# The workflow for converting a chapter¶

This section proposes a workflow for converting a chapter (or “module”) in a non-Docker A+ course for the Docker version. It assumes that the initialisation described in the previous chapter is completed. See the earlier chapter Instructions in the Programming exercises module for more information.

## Add the RST files of the module¶

1. Move the RST directory of the next module that is not yet converted from old to the main directory. For example:

git mv old/python1 python1

2. Add the index file of that module to the main index.rst. In the example below, the module is python1 and its index file is kierros.rst. Delete the A+ manual course modules in that file, or comment them.

The actual name of the course
=============================

This index lists an entry for each learning module on course.
Other content is not visible in A+.

.. toctree::
:maxdepth: 2

python1/kierros

..
m01_introduction/index
m02_programming_exercises/index
m03_acos/index
m04_converting/index

3. Update the :open-time:, :close-time:, and :late-time: for the round in the index file of the module in order to be able to test th exercises. You might want to save the actual deadlines of the last course by commenting them out.

Ohjelmointi 1
^^^^^^^^^^^^^

.. toctree::
:maxdepth: 1

python-tutorial-1
unittest
python-harjoitukset-1

.. aplusmeta::
:open-time: 2018-06-01 14:00:00
:close-time: 2018-08-31 16:00:00
:late-time: 2018-08-31 23:59:59

..
.. aplusmeta::
:open-time: 2018-01-02 14:00:00
:close-time: 2018-01-12 16:00:00
:late-time: 2018-02-28 23:59:59

4. Test the course material: compile RST, then run A+ and mooc-grader.

./docker-compile.sh && rm -rf _data && ./docker-up.sh


Check possible compilation errors in the terminal. Then view the course at http://127.0.0.1:8000 in your web browser the usual way. The exercises coded directly in the RST files should work. If they don’t work, the problem is likely either a typo in your RST code or something with the related Sphinx directive in the extensions directory.

The following is an example of a real Python programming exercise. Notice that you do not need to modify the RST file for updating the exercise for the Docker version of your course.

First, rename current config.yaml file of the exercise to config_old.yaml.

### config_old.yaml¶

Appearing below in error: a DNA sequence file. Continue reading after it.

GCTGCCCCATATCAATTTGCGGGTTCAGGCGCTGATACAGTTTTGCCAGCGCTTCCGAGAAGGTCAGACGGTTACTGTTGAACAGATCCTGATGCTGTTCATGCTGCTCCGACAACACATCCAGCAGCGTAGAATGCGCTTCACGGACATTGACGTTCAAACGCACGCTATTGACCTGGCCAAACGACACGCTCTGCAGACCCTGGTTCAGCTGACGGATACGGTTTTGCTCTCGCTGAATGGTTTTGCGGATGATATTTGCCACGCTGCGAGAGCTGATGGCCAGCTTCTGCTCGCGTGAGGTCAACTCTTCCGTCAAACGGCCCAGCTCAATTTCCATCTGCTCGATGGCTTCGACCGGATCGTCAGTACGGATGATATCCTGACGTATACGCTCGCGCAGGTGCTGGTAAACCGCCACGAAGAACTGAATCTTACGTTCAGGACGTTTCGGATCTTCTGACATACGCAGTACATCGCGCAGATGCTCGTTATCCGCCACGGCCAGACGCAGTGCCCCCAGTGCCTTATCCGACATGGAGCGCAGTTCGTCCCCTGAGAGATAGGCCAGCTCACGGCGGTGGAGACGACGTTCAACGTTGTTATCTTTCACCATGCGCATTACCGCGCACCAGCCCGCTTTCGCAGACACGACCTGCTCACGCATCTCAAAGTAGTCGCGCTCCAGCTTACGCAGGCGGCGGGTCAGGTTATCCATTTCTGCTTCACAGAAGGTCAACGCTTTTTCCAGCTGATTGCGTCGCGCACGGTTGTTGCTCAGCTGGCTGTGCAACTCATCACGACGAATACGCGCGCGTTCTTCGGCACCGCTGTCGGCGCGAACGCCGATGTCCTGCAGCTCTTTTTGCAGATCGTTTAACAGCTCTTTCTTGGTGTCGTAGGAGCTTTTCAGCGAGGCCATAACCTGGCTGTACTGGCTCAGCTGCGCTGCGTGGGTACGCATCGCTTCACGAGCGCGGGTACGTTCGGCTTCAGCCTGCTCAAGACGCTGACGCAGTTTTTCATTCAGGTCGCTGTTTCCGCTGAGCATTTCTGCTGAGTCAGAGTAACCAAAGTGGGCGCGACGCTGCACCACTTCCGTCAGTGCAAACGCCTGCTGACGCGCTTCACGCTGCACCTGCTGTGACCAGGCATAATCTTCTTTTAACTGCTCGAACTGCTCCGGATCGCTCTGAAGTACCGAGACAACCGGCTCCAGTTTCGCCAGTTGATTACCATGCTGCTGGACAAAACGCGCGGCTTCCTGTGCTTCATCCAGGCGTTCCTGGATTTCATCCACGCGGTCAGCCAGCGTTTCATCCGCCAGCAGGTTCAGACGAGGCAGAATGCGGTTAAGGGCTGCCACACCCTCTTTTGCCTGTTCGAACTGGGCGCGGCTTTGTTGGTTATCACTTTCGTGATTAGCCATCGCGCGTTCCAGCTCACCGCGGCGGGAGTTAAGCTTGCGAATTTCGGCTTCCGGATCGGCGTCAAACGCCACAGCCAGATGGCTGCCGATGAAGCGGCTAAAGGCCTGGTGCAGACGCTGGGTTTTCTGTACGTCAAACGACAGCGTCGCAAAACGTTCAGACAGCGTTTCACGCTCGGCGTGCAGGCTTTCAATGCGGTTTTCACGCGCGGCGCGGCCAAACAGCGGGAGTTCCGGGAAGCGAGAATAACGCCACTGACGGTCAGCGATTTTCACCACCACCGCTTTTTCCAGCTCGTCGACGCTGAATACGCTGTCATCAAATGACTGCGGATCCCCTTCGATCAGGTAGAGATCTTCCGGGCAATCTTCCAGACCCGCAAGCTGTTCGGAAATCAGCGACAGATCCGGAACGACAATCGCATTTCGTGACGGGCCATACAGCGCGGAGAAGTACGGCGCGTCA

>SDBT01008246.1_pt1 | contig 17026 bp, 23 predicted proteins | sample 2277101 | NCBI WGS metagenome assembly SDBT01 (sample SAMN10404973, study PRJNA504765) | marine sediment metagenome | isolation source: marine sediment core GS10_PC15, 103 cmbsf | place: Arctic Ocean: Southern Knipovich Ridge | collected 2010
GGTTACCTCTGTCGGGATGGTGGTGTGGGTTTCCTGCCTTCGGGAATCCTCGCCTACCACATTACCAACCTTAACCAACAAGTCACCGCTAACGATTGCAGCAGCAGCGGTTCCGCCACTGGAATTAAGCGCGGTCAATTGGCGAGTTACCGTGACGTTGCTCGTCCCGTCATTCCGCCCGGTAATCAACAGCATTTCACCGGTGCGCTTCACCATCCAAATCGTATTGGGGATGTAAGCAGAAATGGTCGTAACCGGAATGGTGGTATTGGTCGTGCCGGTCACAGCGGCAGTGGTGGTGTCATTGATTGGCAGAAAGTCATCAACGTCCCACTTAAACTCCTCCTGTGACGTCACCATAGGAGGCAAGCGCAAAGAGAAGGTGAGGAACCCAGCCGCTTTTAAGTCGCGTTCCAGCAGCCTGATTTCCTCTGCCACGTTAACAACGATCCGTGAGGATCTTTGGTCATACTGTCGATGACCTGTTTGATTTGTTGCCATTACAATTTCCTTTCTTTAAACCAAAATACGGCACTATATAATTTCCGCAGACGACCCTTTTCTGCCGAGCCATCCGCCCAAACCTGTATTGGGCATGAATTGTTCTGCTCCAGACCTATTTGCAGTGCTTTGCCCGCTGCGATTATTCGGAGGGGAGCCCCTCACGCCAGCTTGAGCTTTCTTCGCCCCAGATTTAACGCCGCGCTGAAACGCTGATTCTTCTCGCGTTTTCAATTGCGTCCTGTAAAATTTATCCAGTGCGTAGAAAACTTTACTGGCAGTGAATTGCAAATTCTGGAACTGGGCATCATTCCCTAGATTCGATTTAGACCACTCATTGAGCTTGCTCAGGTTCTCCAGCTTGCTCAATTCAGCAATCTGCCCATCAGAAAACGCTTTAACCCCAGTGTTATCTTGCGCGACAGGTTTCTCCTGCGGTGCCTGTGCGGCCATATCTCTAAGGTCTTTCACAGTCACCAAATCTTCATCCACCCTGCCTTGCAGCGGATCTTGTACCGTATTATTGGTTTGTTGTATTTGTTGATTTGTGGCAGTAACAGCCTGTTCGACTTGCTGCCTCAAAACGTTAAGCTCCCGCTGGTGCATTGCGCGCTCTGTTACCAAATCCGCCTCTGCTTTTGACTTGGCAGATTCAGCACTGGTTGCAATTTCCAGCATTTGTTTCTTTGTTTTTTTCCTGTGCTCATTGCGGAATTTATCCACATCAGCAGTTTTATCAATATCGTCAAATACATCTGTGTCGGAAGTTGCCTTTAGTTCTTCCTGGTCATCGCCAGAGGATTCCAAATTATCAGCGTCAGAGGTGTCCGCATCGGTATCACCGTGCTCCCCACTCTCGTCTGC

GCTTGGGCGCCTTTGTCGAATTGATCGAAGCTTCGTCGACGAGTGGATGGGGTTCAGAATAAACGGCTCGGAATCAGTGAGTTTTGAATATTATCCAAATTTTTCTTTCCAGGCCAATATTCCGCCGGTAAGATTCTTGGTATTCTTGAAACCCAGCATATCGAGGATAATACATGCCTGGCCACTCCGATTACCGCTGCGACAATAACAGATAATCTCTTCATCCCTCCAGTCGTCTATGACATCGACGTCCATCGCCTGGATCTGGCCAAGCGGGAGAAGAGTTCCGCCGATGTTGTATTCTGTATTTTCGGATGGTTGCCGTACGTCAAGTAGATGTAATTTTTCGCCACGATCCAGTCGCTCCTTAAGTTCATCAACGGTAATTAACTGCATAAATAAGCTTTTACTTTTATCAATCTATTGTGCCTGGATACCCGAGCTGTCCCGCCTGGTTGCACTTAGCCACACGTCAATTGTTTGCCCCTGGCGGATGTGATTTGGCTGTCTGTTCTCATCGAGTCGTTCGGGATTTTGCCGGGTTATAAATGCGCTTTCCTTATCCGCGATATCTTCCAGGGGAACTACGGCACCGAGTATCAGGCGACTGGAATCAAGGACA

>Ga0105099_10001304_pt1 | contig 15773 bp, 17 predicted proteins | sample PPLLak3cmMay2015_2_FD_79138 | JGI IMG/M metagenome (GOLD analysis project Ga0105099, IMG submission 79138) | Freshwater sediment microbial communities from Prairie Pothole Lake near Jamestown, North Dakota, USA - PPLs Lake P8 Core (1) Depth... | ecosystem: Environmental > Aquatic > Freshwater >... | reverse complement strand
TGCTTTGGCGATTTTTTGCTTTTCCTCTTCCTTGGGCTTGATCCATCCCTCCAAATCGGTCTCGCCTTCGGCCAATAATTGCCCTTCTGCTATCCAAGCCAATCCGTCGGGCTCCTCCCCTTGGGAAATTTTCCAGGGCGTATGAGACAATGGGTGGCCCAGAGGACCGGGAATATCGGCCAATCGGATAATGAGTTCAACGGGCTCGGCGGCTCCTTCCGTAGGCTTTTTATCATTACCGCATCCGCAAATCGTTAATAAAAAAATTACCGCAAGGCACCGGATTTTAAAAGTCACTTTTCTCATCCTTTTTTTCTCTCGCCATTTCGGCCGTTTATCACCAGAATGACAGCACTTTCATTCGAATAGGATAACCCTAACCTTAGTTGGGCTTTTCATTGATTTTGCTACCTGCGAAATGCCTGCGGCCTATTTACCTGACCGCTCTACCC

view_type: access.types.stdasync.acceptFiles
files:
- field: file1

actions:
charset: UTF-8
cp_exercises: |
expect_success: True

time: 20
memory: 500m
disk: 0
html: True


Then, create a new config.yaml file. Copy the view_type and files sections from config_old.yaml to this file. NOTE: you don’t need to define a feedback_template anymore if it is a typical template. If you need a specific template, see pull request 19 of mooc-grader.

Write also a new part container:

### config.yaml¶

view_type: access.types.stdasync.acceptFiles
files:
- field: file1

container:

• The image setting defines the grading container and its version to be used.
• The mount setting must have the same relative directory path than the actions: cp_exercises setting in config_old.yaml.
• The cmd setting describes what command is run inside the grading container. By default, use cmd: graderutils, which calls a shell script that does the same than the cmd setting in config_old.yaml. You can also create a run.sh script file (see below); then the line will be cmd: /exercise/run.sh.

You cannot define resource limits, such as execution time and memory, anymore in config.yaml. These must be set in the run.sh script.

### run.sh¶

This is an optional Unix shell script which can be created in the same directory as the exercise config.yaml file and other files. It allows all kinds of additional setup inside the container. Below is a real example from a Python programming exercise “Hunt” from the course Data Structures and Algorithms Y.

The exercise is located at directory exercises/programming/hunt in the course directory. The directory listing in UNIX shell is the following:

t31300-lr124 hunt 1016 % ls -l
total 36
-rw-r--r-- 1 atilante domain users  328 Aug 31 16:22 config.yaml
-rw-r--r-- 1 atilante domain users 3272 May 31 11:22 grader_tests.py
-rw-r--r-- 1 atilante domain users 1518 May 31 11:22 hunt.py
-rw-r--r-- 1 atilante domain users 1615 May 31 11:22 level_generator.py
-rw-r--r-- 1 atilante domain users 2054 May 31 11:22 model.py
-rwxr-xr-x 1 atilante domain users  683 Oct 29 16:19 run.sh*
-rw-r--r-- 1 atilante domain users  521 May 31 11:22 test_config.yaml
drwxr-xr-x 2 atilante domain users 4096 May 31 11:22 testdata/
-rw-r--r-- 1 atilante domain users 1408 May 31 11:22 tests.py
t31300-lr124 hunt 1017 % ls -l testdata
total 28
-rw-r--r-- 1 atilante domain users 2555 May 31 11:22 eldorado.txt
-rw-r--r-- 1 atilante domain users   56 May 31 11:22 gamble.txt
-rw-r--r-- 1 atilante domain users 2554 May 31 11:22 large.txt
-rw-r--r-- 1 atilante domain users   34 May 31 11:22 small2.txt
-rw-r--r-- 1 atilante domain users   62 May 31 11:22 small3.txt